In the world of nonprofit and public-service marketing, there are some standard visual devices and emotional cues that have been around forever. For anti-hunger organizations, it’s gut-wrenching images of suffering children. For environmental organizations, it’s polar bears wandering forlornly on melting ice caps. While these themes have their intended effect among some in the target audience, they run the risk of alienating just as many who might feel emotionally manipulated.
Is it possible to take a more offbeat approach to a serious social issue, and still have it deliver the kind of emotional impact that drives people to take action?
Public service without the sad
That’s the idea behind an outdoor advertising campaign TRAY has created for the Seattle Animal Shelter. Over the course of three separate billboards appearing around Seattle, we’re taking on three separate issues (spay/neuter, pet adoption, and pet licensing) without resorting to the kind of heartbreaking imagery—frightened-looking animals in cages, anyone?—that unfortunately runs rampant in animal-related public service announcements.
For the Spay/Neuter billboard, we decided to take the POV of a mama cat who screams, “Not again!” when she discovers (via “Purregnancy Test”) that she’s preggers one more time. (Insider secret: She’s really just yawning, not yelling, in the photo. Don’t tell anyone.)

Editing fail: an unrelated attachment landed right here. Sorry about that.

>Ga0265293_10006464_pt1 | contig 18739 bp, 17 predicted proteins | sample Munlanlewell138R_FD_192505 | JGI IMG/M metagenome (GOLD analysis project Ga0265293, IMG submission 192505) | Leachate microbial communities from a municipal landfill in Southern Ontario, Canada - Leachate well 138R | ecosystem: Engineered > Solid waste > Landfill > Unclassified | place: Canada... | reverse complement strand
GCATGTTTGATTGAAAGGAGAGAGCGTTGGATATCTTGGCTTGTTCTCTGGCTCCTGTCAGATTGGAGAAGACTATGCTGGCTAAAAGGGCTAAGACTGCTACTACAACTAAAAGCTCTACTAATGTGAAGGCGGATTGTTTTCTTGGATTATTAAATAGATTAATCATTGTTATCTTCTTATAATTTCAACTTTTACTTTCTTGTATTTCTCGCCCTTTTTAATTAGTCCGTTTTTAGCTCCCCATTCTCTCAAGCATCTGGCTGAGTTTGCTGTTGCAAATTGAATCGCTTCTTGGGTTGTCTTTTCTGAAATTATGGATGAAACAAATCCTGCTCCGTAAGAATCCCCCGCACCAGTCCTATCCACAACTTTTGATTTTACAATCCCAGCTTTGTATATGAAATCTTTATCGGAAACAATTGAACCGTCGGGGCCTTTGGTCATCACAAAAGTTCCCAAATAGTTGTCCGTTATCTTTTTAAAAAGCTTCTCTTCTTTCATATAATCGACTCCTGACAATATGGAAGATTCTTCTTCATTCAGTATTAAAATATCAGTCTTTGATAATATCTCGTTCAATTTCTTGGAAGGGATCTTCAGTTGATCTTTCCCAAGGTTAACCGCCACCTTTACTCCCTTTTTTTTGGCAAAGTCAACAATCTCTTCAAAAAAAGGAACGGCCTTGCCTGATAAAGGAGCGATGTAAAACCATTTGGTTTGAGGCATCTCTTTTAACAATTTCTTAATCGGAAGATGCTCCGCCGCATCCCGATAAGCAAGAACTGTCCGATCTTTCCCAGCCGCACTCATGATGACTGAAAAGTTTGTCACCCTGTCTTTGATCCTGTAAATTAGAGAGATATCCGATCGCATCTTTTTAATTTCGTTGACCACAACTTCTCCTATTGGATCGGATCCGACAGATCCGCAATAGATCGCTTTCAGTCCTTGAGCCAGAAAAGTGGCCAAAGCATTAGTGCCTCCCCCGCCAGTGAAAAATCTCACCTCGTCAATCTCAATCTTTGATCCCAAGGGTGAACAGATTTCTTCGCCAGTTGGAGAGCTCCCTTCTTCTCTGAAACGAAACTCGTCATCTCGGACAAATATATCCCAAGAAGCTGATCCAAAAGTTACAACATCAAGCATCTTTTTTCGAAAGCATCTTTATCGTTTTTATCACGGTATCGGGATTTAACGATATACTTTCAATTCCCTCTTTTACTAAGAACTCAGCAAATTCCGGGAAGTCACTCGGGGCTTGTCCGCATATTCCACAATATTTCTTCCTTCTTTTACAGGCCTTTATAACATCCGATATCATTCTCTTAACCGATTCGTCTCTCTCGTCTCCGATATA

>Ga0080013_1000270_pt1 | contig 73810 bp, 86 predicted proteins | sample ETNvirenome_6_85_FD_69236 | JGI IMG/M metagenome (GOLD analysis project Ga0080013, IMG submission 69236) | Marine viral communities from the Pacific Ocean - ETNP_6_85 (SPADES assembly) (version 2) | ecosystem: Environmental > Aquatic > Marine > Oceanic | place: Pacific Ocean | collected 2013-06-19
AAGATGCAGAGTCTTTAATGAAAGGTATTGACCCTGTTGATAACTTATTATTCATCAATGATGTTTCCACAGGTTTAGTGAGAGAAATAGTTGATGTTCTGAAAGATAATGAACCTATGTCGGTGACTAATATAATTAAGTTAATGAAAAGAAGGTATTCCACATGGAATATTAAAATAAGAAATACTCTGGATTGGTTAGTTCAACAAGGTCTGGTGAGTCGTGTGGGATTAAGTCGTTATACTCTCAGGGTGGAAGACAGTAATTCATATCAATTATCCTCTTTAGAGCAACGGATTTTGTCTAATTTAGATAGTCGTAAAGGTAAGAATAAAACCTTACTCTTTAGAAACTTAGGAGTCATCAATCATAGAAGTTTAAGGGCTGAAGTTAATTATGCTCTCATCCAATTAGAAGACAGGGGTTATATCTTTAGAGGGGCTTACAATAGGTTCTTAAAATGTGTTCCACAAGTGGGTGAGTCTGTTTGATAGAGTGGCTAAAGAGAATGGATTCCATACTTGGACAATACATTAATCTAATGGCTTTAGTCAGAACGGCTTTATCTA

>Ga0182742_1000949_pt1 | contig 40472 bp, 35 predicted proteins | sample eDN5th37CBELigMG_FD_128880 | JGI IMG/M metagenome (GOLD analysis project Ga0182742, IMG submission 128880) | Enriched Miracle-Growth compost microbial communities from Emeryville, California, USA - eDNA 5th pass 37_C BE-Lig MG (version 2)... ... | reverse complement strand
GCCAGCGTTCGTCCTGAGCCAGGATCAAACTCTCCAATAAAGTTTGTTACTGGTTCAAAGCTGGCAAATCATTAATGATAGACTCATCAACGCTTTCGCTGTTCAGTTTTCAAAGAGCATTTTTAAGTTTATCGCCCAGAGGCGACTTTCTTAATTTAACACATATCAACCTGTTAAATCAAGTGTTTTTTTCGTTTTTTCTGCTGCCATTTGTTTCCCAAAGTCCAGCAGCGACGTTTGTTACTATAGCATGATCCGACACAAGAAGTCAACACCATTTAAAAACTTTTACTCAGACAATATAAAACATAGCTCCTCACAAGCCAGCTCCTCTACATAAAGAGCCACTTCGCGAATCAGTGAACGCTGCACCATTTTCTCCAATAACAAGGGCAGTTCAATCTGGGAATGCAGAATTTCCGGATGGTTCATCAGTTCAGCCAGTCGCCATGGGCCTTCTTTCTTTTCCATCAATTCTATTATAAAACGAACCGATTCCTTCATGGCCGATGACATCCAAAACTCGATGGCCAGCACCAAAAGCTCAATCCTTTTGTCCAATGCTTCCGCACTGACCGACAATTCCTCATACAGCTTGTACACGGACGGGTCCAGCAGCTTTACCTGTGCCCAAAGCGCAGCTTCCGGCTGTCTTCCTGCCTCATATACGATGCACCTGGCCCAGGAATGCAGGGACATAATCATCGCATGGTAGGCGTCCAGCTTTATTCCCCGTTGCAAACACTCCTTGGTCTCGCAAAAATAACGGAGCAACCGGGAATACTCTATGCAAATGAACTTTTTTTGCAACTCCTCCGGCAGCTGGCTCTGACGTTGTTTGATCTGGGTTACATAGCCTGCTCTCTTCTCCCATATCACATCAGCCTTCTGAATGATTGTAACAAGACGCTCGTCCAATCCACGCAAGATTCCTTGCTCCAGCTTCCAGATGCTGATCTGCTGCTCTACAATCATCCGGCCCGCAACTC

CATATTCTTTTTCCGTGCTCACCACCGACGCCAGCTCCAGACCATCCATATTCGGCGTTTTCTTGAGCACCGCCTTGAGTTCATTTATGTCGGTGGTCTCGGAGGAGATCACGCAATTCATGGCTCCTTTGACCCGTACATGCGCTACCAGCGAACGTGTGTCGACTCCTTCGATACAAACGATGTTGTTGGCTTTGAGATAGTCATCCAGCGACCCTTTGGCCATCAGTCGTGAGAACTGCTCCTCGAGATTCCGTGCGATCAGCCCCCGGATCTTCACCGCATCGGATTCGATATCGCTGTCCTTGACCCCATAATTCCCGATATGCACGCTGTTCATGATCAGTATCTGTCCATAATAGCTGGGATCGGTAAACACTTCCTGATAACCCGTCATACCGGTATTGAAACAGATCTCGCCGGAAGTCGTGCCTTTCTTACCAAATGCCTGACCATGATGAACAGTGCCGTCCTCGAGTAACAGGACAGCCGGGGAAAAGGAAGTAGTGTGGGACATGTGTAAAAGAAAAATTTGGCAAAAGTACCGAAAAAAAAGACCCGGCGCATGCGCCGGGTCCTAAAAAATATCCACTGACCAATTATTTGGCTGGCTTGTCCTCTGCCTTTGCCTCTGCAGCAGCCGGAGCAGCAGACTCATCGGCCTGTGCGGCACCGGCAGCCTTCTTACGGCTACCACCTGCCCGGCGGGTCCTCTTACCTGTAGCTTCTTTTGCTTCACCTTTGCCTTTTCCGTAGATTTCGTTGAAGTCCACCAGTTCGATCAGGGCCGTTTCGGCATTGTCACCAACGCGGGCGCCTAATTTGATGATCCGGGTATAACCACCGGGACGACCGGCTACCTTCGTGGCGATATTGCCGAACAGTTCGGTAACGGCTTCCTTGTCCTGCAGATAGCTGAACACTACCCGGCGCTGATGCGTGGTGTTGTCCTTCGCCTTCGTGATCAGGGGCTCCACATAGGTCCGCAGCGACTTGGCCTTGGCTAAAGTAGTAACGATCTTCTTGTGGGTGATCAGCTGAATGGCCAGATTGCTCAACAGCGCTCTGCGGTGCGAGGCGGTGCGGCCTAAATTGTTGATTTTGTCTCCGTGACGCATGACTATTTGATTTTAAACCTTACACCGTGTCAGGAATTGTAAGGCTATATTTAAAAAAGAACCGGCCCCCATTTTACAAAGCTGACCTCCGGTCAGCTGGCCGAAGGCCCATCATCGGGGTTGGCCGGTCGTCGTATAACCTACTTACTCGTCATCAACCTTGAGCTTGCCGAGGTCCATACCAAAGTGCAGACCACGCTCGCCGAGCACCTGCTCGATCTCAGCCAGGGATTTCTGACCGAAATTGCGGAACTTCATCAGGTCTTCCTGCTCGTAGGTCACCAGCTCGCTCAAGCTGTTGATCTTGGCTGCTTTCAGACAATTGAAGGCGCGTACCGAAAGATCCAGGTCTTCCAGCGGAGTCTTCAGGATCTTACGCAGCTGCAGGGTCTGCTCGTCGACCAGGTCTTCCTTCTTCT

For the Adoption billboard, we capitalized on the tech and social media savvy of Seattle audiences (along with the idea that adopted pets offer unconditional love) by taking the POV of a pair of cute cat and dog pals, framed inside a tablet device, telling the viewer that they’ll “never un-friend you.”
Billboard #3 features a proud, medal-winning dog asking pet owners to license their pets.
So far, the reaction has been great, we’re proud to say. The “Not Again” billboard won an award at the Humane Society International conference and got a shout-out in the blog of The Stranger. Plus, the creative is being requested for use by other animal shelters around the country.
Got any good examples of nonprofit or public-service marketing that hits the mark without resorting to cliché? Share them here.